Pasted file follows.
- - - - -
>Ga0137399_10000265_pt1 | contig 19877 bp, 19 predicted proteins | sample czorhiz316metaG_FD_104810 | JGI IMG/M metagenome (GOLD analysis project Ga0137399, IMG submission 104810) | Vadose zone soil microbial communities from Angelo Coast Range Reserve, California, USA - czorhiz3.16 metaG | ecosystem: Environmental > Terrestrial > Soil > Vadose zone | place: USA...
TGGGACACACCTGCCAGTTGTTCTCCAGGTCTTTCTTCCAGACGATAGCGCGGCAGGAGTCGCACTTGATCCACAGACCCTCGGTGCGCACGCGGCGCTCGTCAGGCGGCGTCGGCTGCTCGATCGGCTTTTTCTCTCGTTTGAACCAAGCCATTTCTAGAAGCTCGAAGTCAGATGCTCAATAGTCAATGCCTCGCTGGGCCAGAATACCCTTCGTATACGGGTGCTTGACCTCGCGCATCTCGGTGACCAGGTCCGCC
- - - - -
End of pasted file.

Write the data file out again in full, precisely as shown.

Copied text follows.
>Ga0137399_10000265_pt1 | contig 19877 bp, 19 predicted proteins | sample czorhiz316metaG_FD_104810 | JGI IMG/M metagenome (GOLD analysis project Ga0137399, IMG submission 104810) | Vadose zone soil microbial communities from Angelo Coast Range Reserve, California, USA - czorhiz3.16 metaG | ecosystem: Environmental > Terrestrial > Soil > Vadose zone | place: USA...
TGGGACACACCTGCCAGTTGTTCTCCAGGTCTTTCTTCCAGACGATAGCGCGGCAGGAGTCGCACTTGATCCACAGACCCTCGGTGCGCACGCGGCGCTCGTCAGGCGGCGTCGGCTGCTCGATCGGCTTTTTCTCTCGTTTGAACCAAGCCATTTCTAGAAGCTCGAAGTCAGATGCTCAATAGTCAATGCCTCGCTGGGCCAGAATACCCTTCGTATACGGGTGCTTGACCTCGCGCATCTCGGTGACCAGGTCCGCC